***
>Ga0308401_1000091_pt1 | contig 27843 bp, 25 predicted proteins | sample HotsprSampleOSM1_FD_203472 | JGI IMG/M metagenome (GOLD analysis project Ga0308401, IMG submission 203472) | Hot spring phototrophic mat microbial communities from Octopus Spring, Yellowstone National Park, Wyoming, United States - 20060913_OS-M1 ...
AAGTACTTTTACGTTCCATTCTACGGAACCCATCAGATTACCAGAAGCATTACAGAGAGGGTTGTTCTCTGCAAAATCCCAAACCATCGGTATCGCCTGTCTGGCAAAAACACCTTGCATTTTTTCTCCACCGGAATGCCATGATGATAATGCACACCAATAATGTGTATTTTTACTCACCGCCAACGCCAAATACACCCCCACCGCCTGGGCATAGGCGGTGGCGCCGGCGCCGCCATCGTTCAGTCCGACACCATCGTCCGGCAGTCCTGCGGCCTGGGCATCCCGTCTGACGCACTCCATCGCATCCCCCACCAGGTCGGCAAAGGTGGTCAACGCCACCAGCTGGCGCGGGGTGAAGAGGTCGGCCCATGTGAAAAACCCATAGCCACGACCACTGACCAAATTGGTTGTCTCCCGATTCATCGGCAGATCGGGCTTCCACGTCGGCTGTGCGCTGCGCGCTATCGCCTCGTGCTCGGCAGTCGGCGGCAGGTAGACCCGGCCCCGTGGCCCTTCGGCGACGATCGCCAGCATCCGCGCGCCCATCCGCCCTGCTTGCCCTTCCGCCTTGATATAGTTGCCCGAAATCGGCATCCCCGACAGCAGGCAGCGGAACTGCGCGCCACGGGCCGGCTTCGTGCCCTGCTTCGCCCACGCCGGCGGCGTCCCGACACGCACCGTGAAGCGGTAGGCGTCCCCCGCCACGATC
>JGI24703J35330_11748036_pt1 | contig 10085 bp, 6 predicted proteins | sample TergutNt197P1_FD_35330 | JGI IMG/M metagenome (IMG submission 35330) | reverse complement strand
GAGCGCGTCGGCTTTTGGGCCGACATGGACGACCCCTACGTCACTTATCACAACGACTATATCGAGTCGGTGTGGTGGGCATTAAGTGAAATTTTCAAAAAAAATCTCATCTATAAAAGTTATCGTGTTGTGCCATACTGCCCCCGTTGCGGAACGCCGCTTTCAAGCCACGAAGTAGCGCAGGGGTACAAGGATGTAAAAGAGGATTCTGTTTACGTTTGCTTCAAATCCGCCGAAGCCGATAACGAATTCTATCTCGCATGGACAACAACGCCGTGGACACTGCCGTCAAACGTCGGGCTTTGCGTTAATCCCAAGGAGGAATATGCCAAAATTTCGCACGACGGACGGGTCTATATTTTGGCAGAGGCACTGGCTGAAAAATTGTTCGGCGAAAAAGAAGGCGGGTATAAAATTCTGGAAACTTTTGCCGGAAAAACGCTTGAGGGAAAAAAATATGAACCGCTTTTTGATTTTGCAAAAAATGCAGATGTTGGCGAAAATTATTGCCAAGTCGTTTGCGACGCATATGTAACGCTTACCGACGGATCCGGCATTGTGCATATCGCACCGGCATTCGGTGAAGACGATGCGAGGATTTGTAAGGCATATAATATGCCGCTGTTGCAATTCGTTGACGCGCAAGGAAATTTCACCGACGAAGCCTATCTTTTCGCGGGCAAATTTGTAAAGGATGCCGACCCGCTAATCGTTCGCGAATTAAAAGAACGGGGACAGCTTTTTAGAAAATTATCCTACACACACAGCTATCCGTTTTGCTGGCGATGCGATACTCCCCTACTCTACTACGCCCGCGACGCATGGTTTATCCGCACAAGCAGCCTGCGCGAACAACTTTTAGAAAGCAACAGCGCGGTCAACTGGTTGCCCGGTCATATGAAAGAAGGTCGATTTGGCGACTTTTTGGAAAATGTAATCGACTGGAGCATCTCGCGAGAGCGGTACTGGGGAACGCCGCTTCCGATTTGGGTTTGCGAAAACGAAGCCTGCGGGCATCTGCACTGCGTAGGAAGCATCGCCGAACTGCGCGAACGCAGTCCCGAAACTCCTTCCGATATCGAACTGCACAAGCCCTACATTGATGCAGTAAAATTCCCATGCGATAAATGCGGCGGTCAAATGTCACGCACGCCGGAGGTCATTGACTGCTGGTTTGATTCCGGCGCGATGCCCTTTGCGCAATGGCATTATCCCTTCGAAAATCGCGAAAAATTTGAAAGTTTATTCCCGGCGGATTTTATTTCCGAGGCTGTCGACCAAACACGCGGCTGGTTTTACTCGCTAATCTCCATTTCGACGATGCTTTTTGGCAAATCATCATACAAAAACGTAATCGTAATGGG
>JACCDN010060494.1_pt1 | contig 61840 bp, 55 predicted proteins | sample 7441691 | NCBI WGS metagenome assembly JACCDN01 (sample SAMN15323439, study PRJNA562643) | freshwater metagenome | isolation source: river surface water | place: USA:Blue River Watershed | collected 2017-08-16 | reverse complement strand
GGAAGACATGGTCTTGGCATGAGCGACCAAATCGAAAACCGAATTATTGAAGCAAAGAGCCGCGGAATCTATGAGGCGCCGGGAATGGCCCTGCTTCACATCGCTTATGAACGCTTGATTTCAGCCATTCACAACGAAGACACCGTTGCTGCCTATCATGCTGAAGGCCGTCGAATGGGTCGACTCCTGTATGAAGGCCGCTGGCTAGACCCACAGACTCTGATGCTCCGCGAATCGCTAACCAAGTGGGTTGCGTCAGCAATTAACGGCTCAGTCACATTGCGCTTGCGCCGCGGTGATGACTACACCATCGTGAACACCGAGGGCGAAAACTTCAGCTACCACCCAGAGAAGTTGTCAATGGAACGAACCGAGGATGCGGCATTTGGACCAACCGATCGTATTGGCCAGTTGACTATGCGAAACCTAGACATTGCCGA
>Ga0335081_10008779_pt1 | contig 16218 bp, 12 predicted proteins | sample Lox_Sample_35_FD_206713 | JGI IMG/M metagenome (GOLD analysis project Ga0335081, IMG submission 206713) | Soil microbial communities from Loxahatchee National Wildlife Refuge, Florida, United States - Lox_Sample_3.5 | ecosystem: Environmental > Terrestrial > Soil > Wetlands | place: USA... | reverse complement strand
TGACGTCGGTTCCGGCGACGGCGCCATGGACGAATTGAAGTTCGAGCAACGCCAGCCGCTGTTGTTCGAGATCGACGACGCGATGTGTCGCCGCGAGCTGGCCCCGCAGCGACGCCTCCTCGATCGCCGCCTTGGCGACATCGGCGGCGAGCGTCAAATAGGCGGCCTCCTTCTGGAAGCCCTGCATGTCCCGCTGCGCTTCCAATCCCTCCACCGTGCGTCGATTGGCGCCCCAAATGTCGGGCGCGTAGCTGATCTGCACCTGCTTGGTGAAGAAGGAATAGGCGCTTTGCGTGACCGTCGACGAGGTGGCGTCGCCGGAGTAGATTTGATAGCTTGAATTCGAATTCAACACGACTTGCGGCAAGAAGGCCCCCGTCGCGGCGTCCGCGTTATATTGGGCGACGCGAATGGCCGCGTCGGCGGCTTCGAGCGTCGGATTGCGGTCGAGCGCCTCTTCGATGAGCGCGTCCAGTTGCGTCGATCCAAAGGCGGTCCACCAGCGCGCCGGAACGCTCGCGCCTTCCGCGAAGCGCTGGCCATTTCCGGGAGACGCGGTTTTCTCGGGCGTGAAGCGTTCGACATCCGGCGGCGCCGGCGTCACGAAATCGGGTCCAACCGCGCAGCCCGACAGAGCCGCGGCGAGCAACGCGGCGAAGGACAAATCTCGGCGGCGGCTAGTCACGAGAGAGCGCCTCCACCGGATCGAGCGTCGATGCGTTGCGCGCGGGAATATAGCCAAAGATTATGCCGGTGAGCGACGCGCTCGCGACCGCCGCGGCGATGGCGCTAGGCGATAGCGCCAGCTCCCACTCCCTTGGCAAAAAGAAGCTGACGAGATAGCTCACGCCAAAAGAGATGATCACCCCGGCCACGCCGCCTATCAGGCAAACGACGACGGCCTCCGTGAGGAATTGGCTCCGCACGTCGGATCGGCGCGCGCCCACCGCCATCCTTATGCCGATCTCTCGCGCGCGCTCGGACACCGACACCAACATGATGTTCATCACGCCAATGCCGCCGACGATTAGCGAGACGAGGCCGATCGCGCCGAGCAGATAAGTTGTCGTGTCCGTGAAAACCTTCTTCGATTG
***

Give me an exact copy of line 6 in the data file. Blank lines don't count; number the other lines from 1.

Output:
GGAAGACATGGTCTTGGCATGAGCGACCAAATCGAAAACCGAATTATTGAAGCAAAGAGCCGCGGAATCTATGAGGCGCCGGGAATGGCCCTGCTTCACATCGCTTATGAACGCTTGATTTCAGCCATTCACAACGAAGACACCGTTGCTGCCTATCATGCTGAAGGCCGTCGAATGGGTCGACTCCTGTATGAAGGCCGCTGGCTAGACCCACAGACTCTGATGCTCCGCGAATCGCTAACCAAGTGGGTTGCGTCAGCAATTAACGGCTCAGTCACATTGCGCTTGCGCCGCGGTGATGACTACACCATCGTGAACACCGAGGGCGAAAACTTCAGCTACCACCCAGAGAAGTTGTCAATGGAACGAACCGAGGATGCGGCATTTGGACCAACCGATCGTATTGGCCAGTTGACTATGCGAAACCTAGACATTGCCGA